Sweet Frivolity

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Edinburgh Castle.

September 22, 2017

Edinburgh Castle is a tremendous fortress that overlooks the city of Edinburgh, Scotland. If you are in Edinburgh, you'd be hard pressed to miss it. The Castle is visible from many vantages throughout the city, beckoning visitors to visit. Situated at the top of the hill that is the Royal Mile, any exploration of Edinburgh should end (or begin) with a trip up to the Castle.

 

 

Edinburgh Castle sits on Castle Rock, the site of a settlement since at least 900 BC. The Castle as we know it today can be traced back to 1130, when construction was begun on St. Margaret's Chapel, the oldest building on site and in fact in all of Edinburgh.

 

Throughout the centuries to follow, the Castle's ownership shifted back and forth between the English and the Scottish. It was the site of the death of Mary of Guise, as well as the birthplace of James VI to Mary, Queen of Scots. 

 

 

In 1633, Charles I was the last monarch to sleep at the Castle. Battles over the site didn't cease, however, continuing well into the 1800s. During World War I, the Castle was even bombed by German zeppelins! 

 

If there was a fortress that could withstand centuries of fighting, it was Edinburgh Castle. As a military base, it is well-situated geographically, both within Scotland's capital city and as regards its orientation at the top of Castle Rock.

 

 

Edinburgh Castle is essentially a walled city, today comprised of a Great Hall, the Royal Apartments, the Royal Scots Museum, Governor's House, National War Museum, a famed cannon (Mons Meg), St. Margaret's Chapel, the Honours of Scotland and Stone of Destiny, Tea Rooms, and even a dog cemetery. It's easy to get lost wandering the cobblestone streets of the Castle, and even easier to get swept up in the tumultuous but majestic history of Scotland as it played out here in Edinburgh. 

 

 

If all of your historical wanderings render you a bit peckish, I would whole-heartedly recommend a visit to the Tea Rooms at the Castle. I stopped there for afternoon tea and enjoyed every last morsel. My Earl Grey was steeped to perfection, and the tower of snacks included everything from a free-range egg and chive brioche to a banoffee tart. It's also quite the experience to dine within a fortress. 

 

 

 

Also, while you're at the Castle, be sure to make time to hear the One O'Clock Gun. There's a great bit of ceremony surrounding the firing of the cannon. Cover your ears if you're standing close by, however--it gets a bit loud! Also, if you want to guarantee a great vantage, be sure to arrive early. As you might imagine, this event draws a crowd!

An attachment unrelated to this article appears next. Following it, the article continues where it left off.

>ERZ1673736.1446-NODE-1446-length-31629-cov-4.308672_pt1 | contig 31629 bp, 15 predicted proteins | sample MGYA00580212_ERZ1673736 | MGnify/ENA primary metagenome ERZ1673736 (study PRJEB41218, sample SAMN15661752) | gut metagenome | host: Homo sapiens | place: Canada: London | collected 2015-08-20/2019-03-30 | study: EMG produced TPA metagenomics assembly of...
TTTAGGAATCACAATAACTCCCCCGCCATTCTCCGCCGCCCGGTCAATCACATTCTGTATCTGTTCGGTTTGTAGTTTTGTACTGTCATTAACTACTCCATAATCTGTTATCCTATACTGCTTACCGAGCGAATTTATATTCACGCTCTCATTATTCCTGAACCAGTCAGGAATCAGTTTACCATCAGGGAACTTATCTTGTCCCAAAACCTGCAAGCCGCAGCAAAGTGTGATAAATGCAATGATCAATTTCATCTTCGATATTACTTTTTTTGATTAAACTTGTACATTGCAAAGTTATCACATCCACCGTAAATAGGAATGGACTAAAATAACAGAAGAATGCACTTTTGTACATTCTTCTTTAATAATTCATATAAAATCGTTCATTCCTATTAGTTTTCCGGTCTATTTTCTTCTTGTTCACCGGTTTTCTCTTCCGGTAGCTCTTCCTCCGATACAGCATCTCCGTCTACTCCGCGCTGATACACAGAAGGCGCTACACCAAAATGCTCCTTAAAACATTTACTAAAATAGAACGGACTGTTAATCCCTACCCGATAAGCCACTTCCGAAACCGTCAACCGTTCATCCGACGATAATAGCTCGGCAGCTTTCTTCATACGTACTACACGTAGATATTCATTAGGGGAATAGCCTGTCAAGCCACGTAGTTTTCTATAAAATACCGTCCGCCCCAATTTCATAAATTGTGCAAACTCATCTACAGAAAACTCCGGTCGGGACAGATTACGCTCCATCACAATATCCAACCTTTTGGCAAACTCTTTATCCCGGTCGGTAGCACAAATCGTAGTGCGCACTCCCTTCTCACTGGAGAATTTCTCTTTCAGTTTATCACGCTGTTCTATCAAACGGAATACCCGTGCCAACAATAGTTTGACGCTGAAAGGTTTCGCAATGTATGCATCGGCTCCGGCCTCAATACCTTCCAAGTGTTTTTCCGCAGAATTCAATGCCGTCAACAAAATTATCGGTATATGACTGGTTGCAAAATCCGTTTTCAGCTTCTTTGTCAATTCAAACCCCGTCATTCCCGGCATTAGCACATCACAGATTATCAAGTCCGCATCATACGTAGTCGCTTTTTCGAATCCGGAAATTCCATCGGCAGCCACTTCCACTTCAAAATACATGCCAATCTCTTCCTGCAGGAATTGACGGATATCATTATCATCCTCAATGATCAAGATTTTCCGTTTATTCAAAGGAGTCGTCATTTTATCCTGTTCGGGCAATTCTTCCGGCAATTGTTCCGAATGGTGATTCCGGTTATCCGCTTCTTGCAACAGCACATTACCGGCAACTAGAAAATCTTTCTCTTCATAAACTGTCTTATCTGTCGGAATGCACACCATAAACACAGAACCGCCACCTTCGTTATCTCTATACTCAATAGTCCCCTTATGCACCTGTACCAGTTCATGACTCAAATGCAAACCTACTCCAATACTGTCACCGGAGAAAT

The Honours of Scotland and Stone of Destiny are also well worth a look. There can be a bit of a line, but be patient--this is the oldest set of Crown Jewels in the British Isles, and they definitely deserve more than a passing glance. The Stone of Destiny has been used to enthrone monarchs at Iona, Dunadd, and Scone. This is a history buff's dream! 

 

My personal favorite part of the Castle was actually the Royal Scots Museum. An informative video and great exhibits really helped me to understand the proud history of Scotland's military and how it fit in to the larger historical timeline of Great Britain and the world. The exhibits are extremely well-curated, and I recommend setting aside as much as an hour to explore this portion of the Castle.

 

 

The Scottish National War Memorial is also worth a look while you're at the Castle. The architecture of the building itself is striking, and the memorials and books of names throughout are sobering. For someone largely unfamiliar with Scottish military history prior to my visit, I left with the overwhelming sense of how important military service has been to the Scottish people throughout history and, similarly, how significant a role Scotland has played in many conflicts, both at home and abroad.

 

 

Lastly, be sure to take a few minutes during your visit to look around. Look out at the city of Edinburgh spread beneath the Castle. Imagine what it must have been like to be a soldier, looking out to distant horizons, or a citizen, looking to the fortress for protection. The view from the Castle is truly breathtaking; it's a great spot to catch your breath and take it all in.

 

 

Have you visited Edinburgh Castle? What did you like best? Share your experiences in the comments below!

 

Danielle 

 

A very warm thank you to Joe West and Historic Environment Scotland for all of their wonderful help and support in hosting us on our trip to Edinburgh Castle. As always, all opinions are my own.

 

 

 

 

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